Walking into Coors Field during the 2007 World Series felt like the most surreal moment in Denver sports history.
In that last decade, Denver got used to the Broncos and Avalanche being good and the Nuggets were getting exciting with the addition of Allen Iverson to pair with Carmelo. But the 2007 Colorado Rockies season still felt like a blur.
On September 15, the Rockies were 76-72. Average as average can be. In 2006, they went 76-86 and every Rockies fan could see 2007 ending in the same fashion. As we all know, they went on the run of a lifetime and made it all the way to the World Series. But as fast as they made it there, by Game 4 of the series, the Colorado Rockies were down 0-3 to the Boston Red Sox.
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The reason the scene at Coors Field was surreal is because it felt like the entire state of Colorado was at 20th & Blake. Even though the Rockies were on the verge of a sweep, it still felt like for even just a moment that Denver seemed like the center of the baseball world for once. It felt like the city was finally getting respect and recognition. Baseball royalty was in the house as Hank Aaron presented his award presented to the league’s top hitter that year which was Prince Fielder in 2007. Before the game started, it felt like there was no three-game deficit. The crowd was deafening and LoDo was ready for baseball and one more historic rally.
Unfortunately, that rally never came. Game 4 of this World Series was started by barely known then Red Sox rookie Jon Lester. The Rockies started Aaron Cook. The glow of the World Series lights quickly faded as rookie Jacoby Ellsbury scored almost immediately from a David Ortiz knock. By the time the seventh inning stretch rolled around, World Series MVP Mike Lowell hit a bomb and the 3-0 lead just seemed insurmountable. Singing “Hey baby” after the stretch didn’t have its familiar joyous tone. The crowd could sense heartbreak again after such a magical season.
The Rockies did get on the board though at the bottom of the inning when Brad Hawpe hit a homer to bring the score to 3-1. But then almost as quickly, a Boston Red Sox player you will never remember (Bobby Kielty, a seldomly used backup outfielder) hit a pinch-hit homer in the eighth. While the momentum felt sucked out of the park, the Rockies didn’t give up scoring two in the bottom of the frame. But Jonathan Papelbon, arguably the best closer in the game at that time, shut the door with no problems. Just like that every Rockies’ fan dream just instantly disappeared.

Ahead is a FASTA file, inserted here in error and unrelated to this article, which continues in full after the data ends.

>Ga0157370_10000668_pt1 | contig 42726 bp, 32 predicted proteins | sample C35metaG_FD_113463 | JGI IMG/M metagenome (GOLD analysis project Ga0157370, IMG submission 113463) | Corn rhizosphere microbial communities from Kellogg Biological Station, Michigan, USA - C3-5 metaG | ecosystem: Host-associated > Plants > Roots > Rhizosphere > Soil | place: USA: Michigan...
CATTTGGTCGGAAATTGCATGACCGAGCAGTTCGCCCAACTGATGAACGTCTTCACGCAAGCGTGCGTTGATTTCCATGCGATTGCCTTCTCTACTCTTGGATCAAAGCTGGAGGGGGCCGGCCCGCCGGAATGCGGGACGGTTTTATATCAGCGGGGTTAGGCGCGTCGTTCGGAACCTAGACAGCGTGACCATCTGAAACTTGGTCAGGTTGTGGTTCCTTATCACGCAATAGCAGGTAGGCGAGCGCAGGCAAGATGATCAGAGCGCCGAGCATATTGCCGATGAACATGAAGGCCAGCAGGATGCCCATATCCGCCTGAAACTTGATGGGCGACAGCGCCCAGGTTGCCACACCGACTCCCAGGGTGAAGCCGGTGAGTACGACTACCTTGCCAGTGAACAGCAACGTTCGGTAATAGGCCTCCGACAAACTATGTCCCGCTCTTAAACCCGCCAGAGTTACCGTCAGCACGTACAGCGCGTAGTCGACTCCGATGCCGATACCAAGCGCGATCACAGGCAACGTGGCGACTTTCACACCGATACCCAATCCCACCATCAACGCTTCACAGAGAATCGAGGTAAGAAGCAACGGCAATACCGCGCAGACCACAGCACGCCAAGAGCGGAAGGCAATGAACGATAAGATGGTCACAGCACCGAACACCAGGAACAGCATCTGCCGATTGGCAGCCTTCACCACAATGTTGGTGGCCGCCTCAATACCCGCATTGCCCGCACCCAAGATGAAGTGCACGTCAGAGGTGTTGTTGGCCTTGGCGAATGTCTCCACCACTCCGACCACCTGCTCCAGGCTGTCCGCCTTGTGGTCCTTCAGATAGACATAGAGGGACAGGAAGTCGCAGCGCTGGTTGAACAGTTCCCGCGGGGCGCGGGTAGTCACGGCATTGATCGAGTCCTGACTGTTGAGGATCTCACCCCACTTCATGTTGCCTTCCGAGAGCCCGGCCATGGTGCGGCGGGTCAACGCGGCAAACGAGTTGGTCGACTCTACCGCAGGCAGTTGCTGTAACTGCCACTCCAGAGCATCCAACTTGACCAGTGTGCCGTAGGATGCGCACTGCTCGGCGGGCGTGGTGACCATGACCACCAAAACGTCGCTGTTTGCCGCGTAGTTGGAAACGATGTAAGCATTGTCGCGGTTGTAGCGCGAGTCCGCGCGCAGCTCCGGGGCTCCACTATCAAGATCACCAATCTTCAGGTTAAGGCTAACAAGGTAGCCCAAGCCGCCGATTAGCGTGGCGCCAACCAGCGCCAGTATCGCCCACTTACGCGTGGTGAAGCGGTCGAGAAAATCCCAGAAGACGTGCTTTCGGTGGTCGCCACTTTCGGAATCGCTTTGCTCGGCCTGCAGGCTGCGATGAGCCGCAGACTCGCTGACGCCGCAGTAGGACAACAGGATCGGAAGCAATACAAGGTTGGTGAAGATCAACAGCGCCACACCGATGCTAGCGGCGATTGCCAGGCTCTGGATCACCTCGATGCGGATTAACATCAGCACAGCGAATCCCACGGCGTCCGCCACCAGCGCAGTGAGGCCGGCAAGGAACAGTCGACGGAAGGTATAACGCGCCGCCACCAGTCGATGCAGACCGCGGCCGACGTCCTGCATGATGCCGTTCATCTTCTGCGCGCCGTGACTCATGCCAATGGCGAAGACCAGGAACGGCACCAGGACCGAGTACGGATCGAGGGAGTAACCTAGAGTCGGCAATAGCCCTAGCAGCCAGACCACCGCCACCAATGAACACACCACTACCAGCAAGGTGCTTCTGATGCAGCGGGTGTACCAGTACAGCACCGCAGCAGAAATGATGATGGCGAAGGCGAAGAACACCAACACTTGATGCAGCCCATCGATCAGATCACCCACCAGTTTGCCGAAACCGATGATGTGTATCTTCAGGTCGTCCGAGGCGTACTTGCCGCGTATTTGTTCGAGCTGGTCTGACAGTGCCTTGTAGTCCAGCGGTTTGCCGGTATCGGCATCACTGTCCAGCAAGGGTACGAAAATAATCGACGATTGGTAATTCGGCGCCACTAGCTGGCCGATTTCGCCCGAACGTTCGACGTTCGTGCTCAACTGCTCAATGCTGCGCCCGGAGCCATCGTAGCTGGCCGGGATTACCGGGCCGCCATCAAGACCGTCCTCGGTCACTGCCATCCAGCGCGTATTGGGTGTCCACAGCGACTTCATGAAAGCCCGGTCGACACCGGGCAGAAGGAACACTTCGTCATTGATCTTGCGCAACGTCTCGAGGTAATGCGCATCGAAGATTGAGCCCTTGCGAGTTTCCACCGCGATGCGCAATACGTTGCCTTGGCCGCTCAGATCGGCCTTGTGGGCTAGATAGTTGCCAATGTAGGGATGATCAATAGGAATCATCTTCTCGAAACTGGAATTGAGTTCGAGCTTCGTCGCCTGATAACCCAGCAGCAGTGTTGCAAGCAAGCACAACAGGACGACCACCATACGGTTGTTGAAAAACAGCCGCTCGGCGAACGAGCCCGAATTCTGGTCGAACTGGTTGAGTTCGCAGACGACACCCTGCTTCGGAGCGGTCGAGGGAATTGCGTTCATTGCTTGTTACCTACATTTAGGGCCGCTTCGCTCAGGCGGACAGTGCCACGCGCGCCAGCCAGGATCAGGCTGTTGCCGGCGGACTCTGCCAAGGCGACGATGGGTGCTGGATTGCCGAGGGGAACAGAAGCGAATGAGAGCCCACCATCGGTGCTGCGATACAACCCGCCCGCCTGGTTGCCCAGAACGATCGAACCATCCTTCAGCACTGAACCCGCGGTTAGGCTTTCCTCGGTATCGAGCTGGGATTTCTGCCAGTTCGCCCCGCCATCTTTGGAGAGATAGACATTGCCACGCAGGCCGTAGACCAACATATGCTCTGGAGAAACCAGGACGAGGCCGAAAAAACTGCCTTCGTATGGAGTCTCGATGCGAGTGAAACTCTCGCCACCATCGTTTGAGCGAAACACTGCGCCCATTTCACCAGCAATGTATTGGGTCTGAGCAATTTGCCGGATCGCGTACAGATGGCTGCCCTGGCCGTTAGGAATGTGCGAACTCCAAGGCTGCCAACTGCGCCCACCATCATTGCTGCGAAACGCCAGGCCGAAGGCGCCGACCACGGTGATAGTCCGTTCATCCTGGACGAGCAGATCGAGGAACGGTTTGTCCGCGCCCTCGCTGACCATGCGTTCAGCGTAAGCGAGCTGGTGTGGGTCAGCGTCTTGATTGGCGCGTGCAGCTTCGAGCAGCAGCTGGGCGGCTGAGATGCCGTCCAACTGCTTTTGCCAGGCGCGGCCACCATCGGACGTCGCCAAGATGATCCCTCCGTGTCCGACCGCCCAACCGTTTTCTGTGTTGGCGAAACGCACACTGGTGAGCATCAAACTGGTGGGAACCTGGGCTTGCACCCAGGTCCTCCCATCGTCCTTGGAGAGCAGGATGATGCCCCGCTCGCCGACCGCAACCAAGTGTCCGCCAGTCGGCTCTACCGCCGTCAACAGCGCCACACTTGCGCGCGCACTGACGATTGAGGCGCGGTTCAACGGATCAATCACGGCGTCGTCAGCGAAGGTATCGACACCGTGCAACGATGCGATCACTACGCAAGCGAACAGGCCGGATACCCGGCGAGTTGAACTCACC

I was at that game in 2007. I had recently turned 18 and started college. I started going to games at the old Mile High stadium when I was four and to be at a World Series game was all I ever wanted my entire life. Making it through that turnstile on that brisk October night made it the best day of my young life.
After the game I stayed for more than an hour, just inconsolable watching the many Red Sox players stomp all over what became my summer home. Their fans celebrated their second championship in three seasons while mocking any Rockies fans that were too naive to stay. I knew if I left my seat though, it would feel all too final. When I finally exited through that turnstile what felt like an eternity later, it became simultaneously the best and worst day of my 18-year-old life. Looking back, I was just grateful to be there and get an opportunity to share in just a little bit of the magic of the 2007 season.
It wasn’t the outcome any Rockies fan wanted. But for the first time in my life, I had pride in my team. Nearly 30 years into this adventure at 20th & Blake, no matter how often this team disappoints, I’ll always feel grateful to even have baseball in this city. No one will ever take away that magical 2007 season away from us. Not even the Red Sox and their fans.
The Red Sox were down 3-1 in the NLCS against the Cleveland Indians that year. The Rockies completed a sweep of the Arizona Diamondbacks in the NLCS. That comeback by the Red Sox led to an eight-game layoff for the Rockies. You’ll never convince a Rockies fan that if the Indians were in the World Series, maybe they don’t win it all but they certainly wouldn’t have gotten swept. They were a better team than that and the momentum from the miracle September run and postseason was extinguished by the layoff.
Ever since October 28, 2007, Rockies fans still wait for the center of the baseball universe to return to LoDo.